There is a Taoist story of an old farmer who had worked his crops for many years. One day his horse ran away. Upon hearing the news, his neighbors came to visit. “Such bad luck,” they said sympathetically. “Maybe,” the farmer replied… (see full Zen Story below)
A lot of people take comfort in the idea that events, especially ‘bad’ ones, happen for a reason. For better or worse, that has never been the case for me. Rather, in my experience, great things can turn out to be great – or not – and crappy things can be plain ol’ crappy – or have a silver lining. We can never be sure of how we will actually experience the outcome of an event – i.e. things we are convinced will be good, may not necessarily be so (like an exciting new job), while things that appear unfortunate (not getting that exciting new job) can bring about a new, perhaps unforeseen opportunity. The only certainty is that we can’t know beforehand how things will turn out. And the only control we have is over how we respond to whatever comes.
For example, recently my partner and I did sooooo much juggling to increase the chances of our son getting into a particular school for French Immersion – one that is much closer to us than his “home” school – (the ‘home’ school which would necessitate a school bus, rather than walking). As the time drew near for children to be placed in French for September, I was becoming increasingly stressed about the entire process. I was fixating on him “having to get in” to a particular school. I was certain it would be the BEST thing for him and us. But yet, after doing all that we could to increase his chances of getting in, the outcome was beyond my control. All I could do was wait, and stress, and wait. (Well, I did have some control over the stressing part).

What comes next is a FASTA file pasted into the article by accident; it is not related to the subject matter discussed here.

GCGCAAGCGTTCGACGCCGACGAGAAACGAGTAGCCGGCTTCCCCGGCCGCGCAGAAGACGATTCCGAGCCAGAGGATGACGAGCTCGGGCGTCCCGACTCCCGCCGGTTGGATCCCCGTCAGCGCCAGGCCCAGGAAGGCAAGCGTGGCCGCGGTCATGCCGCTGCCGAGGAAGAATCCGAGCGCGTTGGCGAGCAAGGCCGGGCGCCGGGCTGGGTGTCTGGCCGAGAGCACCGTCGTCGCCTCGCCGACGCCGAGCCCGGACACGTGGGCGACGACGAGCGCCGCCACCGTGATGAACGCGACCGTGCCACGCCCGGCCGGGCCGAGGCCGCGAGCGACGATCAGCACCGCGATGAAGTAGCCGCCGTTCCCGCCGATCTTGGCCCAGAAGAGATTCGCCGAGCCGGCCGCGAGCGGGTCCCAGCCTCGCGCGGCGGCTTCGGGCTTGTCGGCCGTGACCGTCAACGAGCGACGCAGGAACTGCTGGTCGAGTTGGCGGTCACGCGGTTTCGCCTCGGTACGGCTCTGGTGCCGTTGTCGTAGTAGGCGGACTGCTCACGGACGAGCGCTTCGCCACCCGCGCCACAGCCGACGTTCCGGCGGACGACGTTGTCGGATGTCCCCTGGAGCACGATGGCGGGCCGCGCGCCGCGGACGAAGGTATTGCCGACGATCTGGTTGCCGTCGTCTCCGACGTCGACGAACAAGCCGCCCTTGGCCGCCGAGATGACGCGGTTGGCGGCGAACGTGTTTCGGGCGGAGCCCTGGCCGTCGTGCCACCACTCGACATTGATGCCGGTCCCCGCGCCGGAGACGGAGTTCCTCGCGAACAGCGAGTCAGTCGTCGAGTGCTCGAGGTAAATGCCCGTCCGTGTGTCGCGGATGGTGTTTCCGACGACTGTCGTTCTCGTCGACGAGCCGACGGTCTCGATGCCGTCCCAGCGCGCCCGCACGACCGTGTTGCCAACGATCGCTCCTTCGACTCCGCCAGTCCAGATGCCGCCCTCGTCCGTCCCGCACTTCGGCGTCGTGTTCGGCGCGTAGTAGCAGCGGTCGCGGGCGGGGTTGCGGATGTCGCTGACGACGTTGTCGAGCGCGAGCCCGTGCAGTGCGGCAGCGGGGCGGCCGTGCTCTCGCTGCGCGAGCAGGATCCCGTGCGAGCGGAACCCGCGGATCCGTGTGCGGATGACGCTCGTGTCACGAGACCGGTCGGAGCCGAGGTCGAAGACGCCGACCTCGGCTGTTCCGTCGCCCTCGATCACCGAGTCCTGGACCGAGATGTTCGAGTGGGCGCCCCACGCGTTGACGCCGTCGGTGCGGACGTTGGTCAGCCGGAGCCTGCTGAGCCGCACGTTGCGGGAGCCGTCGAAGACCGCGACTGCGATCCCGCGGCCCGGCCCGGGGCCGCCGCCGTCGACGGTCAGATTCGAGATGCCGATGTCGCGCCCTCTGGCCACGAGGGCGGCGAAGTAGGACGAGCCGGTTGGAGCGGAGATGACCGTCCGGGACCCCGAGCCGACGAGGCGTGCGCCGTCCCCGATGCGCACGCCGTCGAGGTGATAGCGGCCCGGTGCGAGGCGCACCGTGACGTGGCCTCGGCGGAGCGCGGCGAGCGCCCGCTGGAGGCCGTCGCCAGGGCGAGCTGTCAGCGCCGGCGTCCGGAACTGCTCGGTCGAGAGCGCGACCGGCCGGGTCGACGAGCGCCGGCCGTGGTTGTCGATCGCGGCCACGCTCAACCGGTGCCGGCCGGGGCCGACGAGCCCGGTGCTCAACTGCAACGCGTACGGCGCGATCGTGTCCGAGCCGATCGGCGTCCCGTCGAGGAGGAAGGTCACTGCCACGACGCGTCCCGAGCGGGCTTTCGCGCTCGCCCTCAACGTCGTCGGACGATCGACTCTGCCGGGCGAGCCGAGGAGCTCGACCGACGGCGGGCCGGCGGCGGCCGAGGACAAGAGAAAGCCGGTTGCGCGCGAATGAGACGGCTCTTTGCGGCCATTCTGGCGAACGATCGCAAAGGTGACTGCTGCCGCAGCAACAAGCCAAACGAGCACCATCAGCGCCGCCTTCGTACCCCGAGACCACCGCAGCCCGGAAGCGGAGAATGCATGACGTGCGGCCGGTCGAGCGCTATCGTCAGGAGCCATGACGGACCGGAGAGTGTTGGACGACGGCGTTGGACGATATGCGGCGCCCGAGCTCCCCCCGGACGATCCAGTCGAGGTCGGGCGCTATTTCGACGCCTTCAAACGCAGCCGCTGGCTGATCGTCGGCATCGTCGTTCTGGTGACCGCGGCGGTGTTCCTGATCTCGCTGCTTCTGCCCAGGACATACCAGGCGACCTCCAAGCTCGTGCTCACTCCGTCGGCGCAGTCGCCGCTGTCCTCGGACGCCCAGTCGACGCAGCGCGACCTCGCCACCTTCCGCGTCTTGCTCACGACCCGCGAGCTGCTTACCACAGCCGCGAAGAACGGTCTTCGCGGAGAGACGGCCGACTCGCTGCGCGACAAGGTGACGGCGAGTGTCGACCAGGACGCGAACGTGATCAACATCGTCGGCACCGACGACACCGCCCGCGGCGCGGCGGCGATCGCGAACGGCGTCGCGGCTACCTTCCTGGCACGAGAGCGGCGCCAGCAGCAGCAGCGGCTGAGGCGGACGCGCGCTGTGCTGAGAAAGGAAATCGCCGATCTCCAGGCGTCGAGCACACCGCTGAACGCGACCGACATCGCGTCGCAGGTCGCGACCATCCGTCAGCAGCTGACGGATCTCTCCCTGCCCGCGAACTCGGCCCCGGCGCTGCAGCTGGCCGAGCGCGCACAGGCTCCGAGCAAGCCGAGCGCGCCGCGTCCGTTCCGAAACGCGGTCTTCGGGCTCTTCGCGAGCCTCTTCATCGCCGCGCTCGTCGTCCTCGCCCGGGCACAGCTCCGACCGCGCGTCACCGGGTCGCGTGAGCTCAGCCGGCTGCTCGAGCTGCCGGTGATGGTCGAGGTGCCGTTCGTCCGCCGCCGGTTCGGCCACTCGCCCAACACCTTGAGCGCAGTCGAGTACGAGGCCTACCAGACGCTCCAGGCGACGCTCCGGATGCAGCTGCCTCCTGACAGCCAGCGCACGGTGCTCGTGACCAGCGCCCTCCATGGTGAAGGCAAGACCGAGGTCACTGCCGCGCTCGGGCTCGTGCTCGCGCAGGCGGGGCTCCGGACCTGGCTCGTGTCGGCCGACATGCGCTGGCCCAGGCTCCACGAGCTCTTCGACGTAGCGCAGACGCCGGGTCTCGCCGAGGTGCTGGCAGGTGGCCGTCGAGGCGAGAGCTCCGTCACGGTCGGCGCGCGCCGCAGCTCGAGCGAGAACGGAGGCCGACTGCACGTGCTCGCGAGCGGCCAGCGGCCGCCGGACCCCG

The short little Zen story (below) helped to ease the burden of that waiting and bring me to to a place of acceptance. After all, we can’t be certain that one outcome will be better than the other. Even if we could, there was nothing more we could have done to influence the outcome anyway. Once I learned to be open to all possible outcomes, I felt a great sense of relief. Will the outcome be good, bad, both? … Maybe.
Maybe (Zen Story)
There is a Taoist story of an old farmer who had worked his crops for many years. One day his horse ran away. Upon hearing the news, his neighbors came to visit. “Such bad luck,” they said sympathetically.
“Maybe,” the farmer replied. The next morning the horse returned, bringing with it three other wild horses. “How wonderful,” the neighbors exclaimed.
“Maybe,” replied the old man. The following day, his son tried to ride one of the untamed horses, was thrown, and broke his leg. The neighbors again came to offer their sympathy on his misfortune. “Maybe,” answered the farmer. The day after, military officials came to the village to draft young men into the army. Seeing that the son’s leg was broken, they passed him by. The neighbors congratulated the farmer on how well things had turned out. “Maybe,” said the farmer.